Halloween vocabulary in Spanish
Updated: Aug 24
By: Rafael Nuñez.
When learning a new language, we must take any opportunity to practice and learn new vocabulary. If you are celebrating Halloween this year, why don't do it in Spanish?
Here is a list of all things Halloween in Spanish to get ready for this celebration.
Noche de brujas - Halloween. Literally translates as Witches' Night, and Día de Brujas, Witches' Day, is also used.
Calabaza or auyama - Pumpkin. In Latin America auyama is mainly used to make soups and salads.
Linterna de Jack - Jack o’ lantern. In some countries of South America and the Caribbean, it is also named the devil's pumpkin (la calabaza del diablo).
Disfraces aterradores - Scary costumes.
Fantasma - Ghost. It is synonymous with “alma en pena” (damned souls).
Monstruo - Monster.
Duende or gnomo - Goblin (gnome).
Murciélago - Bat.
La magia - Magic. Something magical is mágico.
Vampiro - Vampire. In Central America is known as “el chupa sangre” (bloodsucker).
Máscara - Mask.
Espantapájaros - Scarecrow. It literally translates as scare birds. Hombre de paja, straw man is also used.
Esqueleto - Skeleton.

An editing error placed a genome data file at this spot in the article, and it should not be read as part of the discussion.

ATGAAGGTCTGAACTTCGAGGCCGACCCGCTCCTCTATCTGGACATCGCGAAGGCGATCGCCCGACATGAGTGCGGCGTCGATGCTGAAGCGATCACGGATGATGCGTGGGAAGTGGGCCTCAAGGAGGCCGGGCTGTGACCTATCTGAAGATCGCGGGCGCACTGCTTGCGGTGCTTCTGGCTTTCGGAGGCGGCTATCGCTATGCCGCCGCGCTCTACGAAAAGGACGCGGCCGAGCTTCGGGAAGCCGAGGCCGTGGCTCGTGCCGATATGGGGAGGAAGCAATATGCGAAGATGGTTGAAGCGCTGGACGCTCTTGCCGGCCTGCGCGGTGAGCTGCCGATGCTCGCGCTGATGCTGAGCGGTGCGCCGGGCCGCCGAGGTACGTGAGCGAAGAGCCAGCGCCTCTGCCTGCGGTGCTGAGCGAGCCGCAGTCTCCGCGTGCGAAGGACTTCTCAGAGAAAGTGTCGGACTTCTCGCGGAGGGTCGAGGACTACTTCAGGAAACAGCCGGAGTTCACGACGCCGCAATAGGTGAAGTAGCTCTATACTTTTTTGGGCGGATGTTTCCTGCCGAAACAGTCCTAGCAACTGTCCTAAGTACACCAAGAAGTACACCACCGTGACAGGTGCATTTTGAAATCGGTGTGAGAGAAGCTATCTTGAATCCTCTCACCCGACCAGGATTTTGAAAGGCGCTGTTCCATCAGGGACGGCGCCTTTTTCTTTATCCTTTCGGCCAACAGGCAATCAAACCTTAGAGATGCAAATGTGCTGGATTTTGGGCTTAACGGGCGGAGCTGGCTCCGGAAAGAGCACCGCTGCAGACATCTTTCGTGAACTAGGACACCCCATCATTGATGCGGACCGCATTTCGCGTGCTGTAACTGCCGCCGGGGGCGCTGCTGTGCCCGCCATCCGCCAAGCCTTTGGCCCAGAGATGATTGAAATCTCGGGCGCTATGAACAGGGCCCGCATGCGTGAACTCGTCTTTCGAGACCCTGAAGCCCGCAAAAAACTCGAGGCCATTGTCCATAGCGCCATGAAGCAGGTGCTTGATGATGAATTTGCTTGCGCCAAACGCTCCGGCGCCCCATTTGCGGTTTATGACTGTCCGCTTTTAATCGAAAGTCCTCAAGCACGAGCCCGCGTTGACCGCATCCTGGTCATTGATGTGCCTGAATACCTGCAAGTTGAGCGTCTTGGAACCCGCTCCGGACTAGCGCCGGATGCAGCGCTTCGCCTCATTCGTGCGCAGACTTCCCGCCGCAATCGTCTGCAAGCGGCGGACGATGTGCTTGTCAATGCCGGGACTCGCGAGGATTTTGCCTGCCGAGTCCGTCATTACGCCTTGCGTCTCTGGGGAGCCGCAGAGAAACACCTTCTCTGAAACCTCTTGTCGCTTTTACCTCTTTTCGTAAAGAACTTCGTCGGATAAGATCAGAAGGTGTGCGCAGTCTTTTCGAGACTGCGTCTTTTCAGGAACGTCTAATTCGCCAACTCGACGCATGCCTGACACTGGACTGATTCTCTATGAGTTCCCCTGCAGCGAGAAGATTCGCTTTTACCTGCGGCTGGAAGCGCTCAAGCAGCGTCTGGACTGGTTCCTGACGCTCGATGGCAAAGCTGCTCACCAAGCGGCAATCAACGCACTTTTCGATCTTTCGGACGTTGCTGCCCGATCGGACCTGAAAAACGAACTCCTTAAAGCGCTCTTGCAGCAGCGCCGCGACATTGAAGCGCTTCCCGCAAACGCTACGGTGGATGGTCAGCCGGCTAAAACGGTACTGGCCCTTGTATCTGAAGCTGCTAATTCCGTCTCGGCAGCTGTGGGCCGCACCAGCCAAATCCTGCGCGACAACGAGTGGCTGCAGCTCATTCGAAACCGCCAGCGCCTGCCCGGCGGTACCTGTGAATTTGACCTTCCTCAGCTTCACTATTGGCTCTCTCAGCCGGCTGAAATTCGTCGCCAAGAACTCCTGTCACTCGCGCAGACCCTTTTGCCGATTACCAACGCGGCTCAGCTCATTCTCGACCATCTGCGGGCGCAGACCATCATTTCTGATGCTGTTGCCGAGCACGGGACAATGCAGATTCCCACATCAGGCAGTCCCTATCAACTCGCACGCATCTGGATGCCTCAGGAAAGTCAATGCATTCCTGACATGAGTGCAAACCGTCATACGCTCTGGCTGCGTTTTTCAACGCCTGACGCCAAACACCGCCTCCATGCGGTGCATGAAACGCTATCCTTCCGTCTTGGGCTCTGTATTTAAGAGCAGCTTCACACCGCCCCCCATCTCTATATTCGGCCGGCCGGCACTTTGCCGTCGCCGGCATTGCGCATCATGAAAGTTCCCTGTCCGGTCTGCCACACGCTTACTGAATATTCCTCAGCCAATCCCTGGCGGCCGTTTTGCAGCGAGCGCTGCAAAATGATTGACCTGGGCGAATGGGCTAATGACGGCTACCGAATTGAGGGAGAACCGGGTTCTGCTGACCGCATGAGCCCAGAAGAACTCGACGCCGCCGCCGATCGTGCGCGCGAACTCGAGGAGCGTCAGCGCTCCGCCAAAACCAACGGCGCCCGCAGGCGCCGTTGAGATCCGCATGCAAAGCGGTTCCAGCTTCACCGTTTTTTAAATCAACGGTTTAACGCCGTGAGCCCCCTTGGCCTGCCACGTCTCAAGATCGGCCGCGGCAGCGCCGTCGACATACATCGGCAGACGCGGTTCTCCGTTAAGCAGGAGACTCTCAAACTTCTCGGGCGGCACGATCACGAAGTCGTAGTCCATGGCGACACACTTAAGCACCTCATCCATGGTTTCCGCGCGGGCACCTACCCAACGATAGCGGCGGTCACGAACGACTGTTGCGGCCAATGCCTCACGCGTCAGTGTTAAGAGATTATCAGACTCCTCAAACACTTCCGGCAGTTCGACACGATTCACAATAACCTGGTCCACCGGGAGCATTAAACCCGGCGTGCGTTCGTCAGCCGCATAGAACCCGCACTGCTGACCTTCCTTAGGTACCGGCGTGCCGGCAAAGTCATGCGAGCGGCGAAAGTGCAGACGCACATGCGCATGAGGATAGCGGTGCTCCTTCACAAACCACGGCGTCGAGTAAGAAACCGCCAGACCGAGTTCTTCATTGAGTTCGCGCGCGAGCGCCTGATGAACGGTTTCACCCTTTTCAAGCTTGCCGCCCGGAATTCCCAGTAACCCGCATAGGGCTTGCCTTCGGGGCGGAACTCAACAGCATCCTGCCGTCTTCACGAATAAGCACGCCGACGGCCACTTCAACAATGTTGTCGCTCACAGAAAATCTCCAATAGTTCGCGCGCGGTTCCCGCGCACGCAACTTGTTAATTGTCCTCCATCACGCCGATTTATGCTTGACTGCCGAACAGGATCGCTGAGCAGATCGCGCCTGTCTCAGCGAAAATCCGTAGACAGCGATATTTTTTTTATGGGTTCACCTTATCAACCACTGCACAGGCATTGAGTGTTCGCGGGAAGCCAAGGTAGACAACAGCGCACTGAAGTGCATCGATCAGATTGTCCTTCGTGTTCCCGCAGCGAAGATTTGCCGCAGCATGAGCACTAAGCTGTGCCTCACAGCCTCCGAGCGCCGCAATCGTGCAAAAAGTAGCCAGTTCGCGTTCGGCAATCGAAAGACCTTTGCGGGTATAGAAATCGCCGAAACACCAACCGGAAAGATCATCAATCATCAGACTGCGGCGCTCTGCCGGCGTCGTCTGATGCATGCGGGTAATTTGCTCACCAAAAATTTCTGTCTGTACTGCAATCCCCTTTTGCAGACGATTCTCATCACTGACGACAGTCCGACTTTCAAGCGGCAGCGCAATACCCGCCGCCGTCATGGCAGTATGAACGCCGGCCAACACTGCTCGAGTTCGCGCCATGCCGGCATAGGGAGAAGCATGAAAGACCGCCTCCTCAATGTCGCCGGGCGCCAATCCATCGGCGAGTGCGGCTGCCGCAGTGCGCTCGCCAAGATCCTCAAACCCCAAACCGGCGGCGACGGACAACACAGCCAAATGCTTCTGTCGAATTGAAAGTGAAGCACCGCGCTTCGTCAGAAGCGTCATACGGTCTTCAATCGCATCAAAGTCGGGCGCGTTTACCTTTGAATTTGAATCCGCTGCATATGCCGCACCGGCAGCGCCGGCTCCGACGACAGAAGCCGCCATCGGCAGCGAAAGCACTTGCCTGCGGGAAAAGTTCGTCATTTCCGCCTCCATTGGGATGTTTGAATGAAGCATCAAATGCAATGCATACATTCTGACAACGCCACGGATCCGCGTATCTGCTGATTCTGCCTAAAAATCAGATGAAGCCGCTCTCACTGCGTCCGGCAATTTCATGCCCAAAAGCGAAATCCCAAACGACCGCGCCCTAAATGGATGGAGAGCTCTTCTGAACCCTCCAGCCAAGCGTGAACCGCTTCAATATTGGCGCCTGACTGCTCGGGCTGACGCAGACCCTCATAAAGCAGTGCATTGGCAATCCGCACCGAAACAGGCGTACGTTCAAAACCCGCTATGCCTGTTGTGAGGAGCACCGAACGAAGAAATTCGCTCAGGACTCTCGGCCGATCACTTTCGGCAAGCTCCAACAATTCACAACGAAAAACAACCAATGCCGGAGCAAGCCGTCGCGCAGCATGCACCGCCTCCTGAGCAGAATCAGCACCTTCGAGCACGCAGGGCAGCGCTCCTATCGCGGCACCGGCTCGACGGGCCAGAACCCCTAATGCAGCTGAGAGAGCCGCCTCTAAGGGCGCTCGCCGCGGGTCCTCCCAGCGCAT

Zombi or “muerto viviente” - Zombie (living dead). It can be used to refer to a person
who walks half asleep or awkwardly and slowly.
Momia - Mummy.
Brujo or “hechicero” - Warlock (sorcerer). Practitioners of Santería have much in common
with brujas and brujos. Santería is a religion of the Caribbean developed by people of West African descent.
Casa embrujada - Haunted house.
Calavera - Skull. Calaveras is widely used in Mexico for the celebration of El día de los Muertos, which is celebrated one day after Halloween (November 1st and 2nd).
Cementerio or “camposanto” - Graveyard/cemetery.
Urna, féretro or ataúd - Coffin (casket).
Esculpir or tallar calabazas - Carve pumpkins. In Latin America people usually buy plastic pumpkins already designed for Halloween.
Disfrazarse - To wear a costume. Ex: "Esta noche de brujas me he difrazado de Frankenstein." - This Halloween I dressed up as Frankenstein.
Dulce o truco or truco o trato - Trick or treat. The English phrase is often used as well. Truco is often translated as a "trick," such as the magic trick. Trato, on the other hand, normally is a contract or agreement. It doesn't mean "treat," although it can mean "treatment" when it refers to the way someone treats someone else.
Even though Halloween is not a tradition in Spain or Latin America, this celebration has increased over the years in countries like Chile, Mexico, Panama, Venezuela, and Colombia. Are you celebrating Halloween this year? What are you gonna wear?
Pst... We challenge you to leave your comments using the vocabulary in Spanish.
Feliz Noche de Brujas, for everybody.